Guests won’t find fine dining or beautifully appointed accommodations at Faktum Hotels in Gothenburg, but it will provide its clientele with an unique visitor experience unknown to most – living rough.
The ten rooms available for rent allow one to experience the cold and the fear of sleeping in the nooks and crannies of the urban landscape, a reality that many of the city’s homeless residents face almost every night.
Guests have several options of accommodations. They can book a room sleeping on a filthy mattress under a bridge, opt for a sleeping bag in the park, or perhaps pick a dank dirty floor lined with newspaper at an abandoned paper mill.
“We asked several of our homeless contacts where they often slept, then we set up our rooms,” says Aaron Israelson, editor of Faktum magazine, which started the hotel in November 2012. They have since received about 1,000 bookings.
According to Israelson, that Sweden’s National Board of Health and Welfare (Socialstyrelsen) estimates there are 3,400 homeless people in Gothenburg, with around 340 people actually sleep rough in the city on a given night.
Guests at the Faktum Hotel can book their rooms at the hotel’s state of the art website at www.faktumhotels.com for 100 kronor a night ($15). It is also possible to purchase an evening for a friend.
But really, how many people actually book a room and stay the night?
“Well, not many,” says Israelson.
“Few actually make it through the night and we had a very cold, harsh winter. But some really tried, with one woman managing to stay for about four hours.”
Living rough in Sweden’s second city, felt in body and soul, is not just experienced by people battling addiction or mental ill health. It also happens to women, children, and the elderly. In Malmö, more than half of people without a home of their own are women and children.
While the folks who book rooms can always return to their warm, furnished homes and apartments, the experience of staying at Faktum Hotels can be an eye-opener.
“A couple of guests who spent the night outdoors told me that it made them appreciate their every day life in a new way. The simple things like a warm bed, a roof, and a job,” reflects Israelson.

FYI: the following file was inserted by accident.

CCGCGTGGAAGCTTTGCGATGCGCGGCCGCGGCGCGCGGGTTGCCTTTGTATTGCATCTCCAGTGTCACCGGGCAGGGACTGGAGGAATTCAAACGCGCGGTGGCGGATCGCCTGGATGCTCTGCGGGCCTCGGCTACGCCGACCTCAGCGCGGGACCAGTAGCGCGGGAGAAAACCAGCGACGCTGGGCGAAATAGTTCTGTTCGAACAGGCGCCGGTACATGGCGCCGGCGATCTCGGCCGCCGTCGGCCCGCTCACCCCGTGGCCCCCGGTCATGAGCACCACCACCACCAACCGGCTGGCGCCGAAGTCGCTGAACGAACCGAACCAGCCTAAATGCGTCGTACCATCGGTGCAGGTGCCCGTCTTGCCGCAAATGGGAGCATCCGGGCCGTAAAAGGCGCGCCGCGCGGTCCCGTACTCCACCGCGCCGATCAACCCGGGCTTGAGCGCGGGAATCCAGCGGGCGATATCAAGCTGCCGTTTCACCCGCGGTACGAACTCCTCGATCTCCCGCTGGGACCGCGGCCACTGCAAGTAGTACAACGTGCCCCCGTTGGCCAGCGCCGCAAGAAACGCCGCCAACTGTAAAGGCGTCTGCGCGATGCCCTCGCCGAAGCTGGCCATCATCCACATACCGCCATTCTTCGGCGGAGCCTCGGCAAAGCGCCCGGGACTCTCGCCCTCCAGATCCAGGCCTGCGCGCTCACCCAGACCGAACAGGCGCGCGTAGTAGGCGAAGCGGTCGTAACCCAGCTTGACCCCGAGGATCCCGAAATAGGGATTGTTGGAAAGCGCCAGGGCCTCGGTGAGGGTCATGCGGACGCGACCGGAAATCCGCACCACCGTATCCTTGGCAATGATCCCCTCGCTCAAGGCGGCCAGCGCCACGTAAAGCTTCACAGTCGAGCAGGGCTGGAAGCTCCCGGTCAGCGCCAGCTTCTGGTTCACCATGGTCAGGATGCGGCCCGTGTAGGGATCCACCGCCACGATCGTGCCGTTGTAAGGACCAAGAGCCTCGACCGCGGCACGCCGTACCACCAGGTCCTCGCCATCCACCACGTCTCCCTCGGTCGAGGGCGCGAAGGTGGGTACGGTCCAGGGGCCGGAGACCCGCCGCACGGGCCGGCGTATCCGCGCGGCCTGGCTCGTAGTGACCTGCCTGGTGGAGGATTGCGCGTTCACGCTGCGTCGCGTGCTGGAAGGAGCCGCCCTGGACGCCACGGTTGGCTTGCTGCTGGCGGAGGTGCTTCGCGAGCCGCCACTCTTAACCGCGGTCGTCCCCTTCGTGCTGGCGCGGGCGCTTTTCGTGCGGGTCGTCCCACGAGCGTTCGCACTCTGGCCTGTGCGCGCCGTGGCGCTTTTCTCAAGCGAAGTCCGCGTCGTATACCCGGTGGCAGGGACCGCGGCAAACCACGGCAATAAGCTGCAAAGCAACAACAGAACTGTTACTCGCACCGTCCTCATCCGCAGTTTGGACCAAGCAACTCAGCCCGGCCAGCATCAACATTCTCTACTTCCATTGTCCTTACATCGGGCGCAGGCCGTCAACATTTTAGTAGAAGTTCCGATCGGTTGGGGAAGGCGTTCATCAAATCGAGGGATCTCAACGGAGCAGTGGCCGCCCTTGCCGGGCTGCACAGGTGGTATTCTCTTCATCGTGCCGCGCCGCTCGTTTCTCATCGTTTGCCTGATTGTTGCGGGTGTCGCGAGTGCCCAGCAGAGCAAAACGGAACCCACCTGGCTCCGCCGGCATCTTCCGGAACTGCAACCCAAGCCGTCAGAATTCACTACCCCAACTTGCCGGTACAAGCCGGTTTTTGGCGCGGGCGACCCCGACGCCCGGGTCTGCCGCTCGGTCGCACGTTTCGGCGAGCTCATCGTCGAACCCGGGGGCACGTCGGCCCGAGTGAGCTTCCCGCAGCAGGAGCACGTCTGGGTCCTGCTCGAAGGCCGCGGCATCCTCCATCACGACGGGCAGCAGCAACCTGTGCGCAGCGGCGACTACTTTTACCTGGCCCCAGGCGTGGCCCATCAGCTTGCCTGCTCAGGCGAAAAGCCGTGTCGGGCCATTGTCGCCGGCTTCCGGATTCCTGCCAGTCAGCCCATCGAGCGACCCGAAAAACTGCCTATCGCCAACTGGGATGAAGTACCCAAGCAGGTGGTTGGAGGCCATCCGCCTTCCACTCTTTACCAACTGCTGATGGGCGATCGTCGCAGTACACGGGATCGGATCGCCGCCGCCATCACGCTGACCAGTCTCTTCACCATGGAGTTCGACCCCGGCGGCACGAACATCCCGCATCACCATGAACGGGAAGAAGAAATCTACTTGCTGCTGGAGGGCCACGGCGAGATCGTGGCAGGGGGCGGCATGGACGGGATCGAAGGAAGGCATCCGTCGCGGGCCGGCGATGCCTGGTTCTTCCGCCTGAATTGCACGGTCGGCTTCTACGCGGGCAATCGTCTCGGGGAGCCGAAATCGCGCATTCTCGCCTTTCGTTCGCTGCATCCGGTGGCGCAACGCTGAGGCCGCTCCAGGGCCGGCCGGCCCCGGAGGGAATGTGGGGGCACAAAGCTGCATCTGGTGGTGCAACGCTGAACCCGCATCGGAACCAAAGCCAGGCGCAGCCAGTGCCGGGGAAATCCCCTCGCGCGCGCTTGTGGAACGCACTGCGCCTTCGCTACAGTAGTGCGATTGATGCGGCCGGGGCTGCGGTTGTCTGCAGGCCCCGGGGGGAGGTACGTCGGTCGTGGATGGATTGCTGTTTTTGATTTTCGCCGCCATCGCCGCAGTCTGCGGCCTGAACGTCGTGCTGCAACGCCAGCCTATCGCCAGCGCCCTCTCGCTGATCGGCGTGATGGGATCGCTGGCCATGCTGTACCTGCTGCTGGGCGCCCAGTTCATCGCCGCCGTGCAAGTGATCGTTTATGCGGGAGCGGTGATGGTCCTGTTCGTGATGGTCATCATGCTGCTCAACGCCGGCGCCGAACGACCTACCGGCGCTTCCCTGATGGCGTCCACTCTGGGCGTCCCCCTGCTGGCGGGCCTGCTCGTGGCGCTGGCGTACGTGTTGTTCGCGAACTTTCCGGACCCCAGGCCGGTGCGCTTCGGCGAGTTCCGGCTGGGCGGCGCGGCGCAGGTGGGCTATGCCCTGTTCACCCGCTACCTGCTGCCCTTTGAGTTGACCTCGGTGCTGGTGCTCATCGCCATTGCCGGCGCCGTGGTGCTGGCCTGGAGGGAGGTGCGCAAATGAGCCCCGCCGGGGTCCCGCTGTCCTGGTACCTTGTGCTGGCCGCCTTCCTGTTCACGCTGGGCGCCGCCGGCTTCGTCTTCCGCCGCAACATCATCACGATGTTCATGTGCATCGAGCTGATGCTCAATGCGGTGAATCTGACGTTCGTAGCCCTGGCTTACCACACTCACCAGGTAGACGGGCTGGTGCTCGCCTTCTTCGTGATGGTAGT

“Many said that in the past they simply walked past a hotel spot without knowing it was a place that someone called home.”
The project has also received press coverage from abroad. But what of the local reaction? One reporter told Israelson that when they contacted local government and the tourist board, both agencies declined to discuss the project.
“I’m afraid the local government has shown very little enthusiasm for Faktum Hotels or our street paper,” explains Israelson.
“They like to think that everything is fine in our city.”
While Faktum Hotels hopes to see bookings continue, making money is not the main goal of the project.
“Our primary mission is to spread the word about the homeless situation in this city. Gothenburg is a tough place to be homeless,” Israelson says.
“There are no real support systems in place.”
While the money from bookings helps expand Faktum’s non-profit organization, Israelson hopes that people will keep spreading the word through social media.
“We really want to raise awareness of the homeless situation so that our politicians will take action,” he says.
One of the hotel rooms is tucked in under the bridge at Drottningtorget square. Its central locale illustrates that many city residents walk right by without even knowing or seeing a problem.
“Of course, no one likes to think about these things,” says Israelson.
“But without awareness and help, the problems facing a society will not go away.”